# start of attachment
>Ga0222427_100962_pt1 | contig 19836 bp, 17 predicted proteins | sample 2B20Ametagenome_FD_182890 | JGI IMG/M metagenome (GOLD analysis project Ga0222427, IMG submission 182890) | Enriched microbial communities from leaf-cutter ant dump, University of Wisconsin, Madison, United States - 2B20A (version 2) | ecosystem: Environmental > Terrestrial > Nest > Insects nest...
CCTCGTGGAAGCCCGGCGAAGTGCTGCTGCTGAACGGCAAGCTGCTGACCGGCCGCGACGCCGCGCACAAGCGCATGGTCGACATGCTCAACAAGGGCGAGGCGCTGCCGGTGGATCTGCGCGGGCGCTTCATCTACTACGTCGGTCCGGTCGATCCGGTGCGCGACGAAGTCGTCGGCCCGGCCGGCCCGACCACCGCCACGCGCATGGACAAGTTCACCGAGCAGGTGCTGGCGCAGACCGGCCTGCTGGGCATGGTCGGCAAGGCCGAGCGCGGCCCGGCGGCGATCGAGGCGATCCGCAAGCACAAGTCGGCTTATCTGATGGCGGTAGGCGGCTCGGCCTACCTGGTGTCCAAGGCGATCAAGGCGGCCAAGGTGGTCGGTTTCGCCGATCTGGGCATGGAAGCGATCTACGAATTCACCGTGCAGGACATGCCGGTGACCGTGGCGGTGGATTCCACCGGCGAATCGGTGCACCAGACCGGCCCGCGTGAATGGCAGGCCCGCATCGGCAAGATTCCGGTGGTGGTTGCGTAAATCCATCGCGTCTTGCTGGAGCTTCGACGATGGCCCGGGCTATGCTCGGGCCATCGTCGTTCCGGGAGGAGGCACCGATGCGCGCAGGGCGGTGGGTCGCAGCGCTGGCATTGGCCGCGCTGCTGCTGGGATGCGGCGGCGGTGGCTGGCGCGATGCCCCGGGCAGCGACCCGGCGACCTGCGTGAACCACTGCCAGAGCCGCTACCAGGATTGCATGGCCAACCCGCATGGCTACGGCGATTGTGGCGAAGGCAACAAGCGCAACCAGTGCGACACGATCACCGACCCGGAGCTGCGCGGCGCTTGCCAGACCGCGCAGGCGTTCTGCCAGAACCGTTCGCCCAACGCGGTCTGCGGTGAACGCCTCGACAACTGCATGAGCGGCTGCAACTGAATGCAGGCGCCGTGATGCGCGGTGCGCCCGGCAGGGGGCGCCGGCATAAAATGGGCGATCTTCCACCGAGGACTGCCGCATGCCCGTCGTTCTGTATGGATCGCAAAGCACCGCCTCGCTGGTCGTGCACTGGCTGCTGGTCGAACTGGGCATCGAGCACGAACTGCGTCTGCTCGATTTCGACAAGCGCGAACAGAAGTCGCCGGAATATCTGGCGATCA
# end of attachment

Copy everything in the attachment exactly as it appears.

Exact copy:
>Ga0222427_100962_pt1 | contig 19836 bp, 17 predicted proteins | sample 2B20Ametagenome_FD_182890 | JGI IMG/M metagenome (GOLD analysis project Ga0222427, IMG submission 182890) | Enriched microbial communities from leaf-cutter ant dump, University of Wisconsin, Madison, United States - 2B20A (version 2) | ecosystem: Environmental > Terrestrial > Nest > Insects nest...
CCTCGTGGAAGCCCGGCGAAGTGCTGCTGCTGAACGGCAAGCTGCTGACCGGCCGCGACGCCGCGCACAAGCGCATGGTCGACATGCTCAACAAGGGCGAGGCGCTGCCGGTGGATCTGCGCGGGCGCTTCATCTACTACGTCGGTCCGGTCGATCCGGTGCGCGACGAAGTCGTCGGCCCGGCCGGCCCGACCACCGCCACGCGCATGGACAAGTTCACCGAGCAGGTGCTGGCGCAGACCGGCCTGCTGGGCATGGTCGGCAAGGCCGAGCGCGGCCCGGCGGCGATCGAGGCGATCCGCAAGCACAAGTCGGCTTATCTGATGGCGGTAGGCGGCTCGGCCTACCTGGTGTCCAAGGCGATCAAGGCGGCCAAGGTGGTCGGTTTCGCCGATCTGGGCATGGAAGCGATCTACGAATTCACCGTGCAGGACATGCCGGTGACCGTGGCGGTGGATTCCACCGGCGAATCGGTGCACCAGACCGGCCCGCGTGAATGGCAGGCCCGCATCGGCAAGATTCCGGTGGTGGTTGCGTAAATCCATCGCGTCTTGCTGGAGCTTCGACGATGGCCCGGGCTATGCTCGGGCCATCGTCGTTCCGGGAGGAGGCACCGATGCGCGCAGGGCGGTGGGTCGCAGCGCTGGCATTGGCCGCGCTGCTGCTGGGATGCGGCGGCGGTGGCTGGCGCGATGCCCCGGGCAGCGACCCGGCGACCTGCGTGAACCACTGCCAGAGCCGCTACCAGGATTGCATGGCCAACCCGCATGGCTACGGCGATTGTGGCGAAGGCAACAAGCGCAACCAGTGCGACACGATCACCGACCCGGAGCTGCGCGGCGCTTGCCAGACCGCGCAGGCGTTCTGCCAGAACCGTTCGCCCAACGCGGTCTGCGGTGAACGCCTCGACAACTGCATGAGCGGCTGCAACTGAATGCAGGCGCCGTGATGCGCGGTGCGCCCGGCAGGGGGCGCCGGCATAAAATGGGCGATCTTCCACCGAGGACTGCCGCATGCCCGTCGTTCTGTATGGATCGCAAAGCACCGCCTCGCTGGTCGTGCACTGGCTGCTGGTCGAACTGGGCATCGAGCACGAACTGCGTCTGCTCGATTTCGACAAGCGCGAACAGAAGTCGCCGGAATATCTGGCGATCA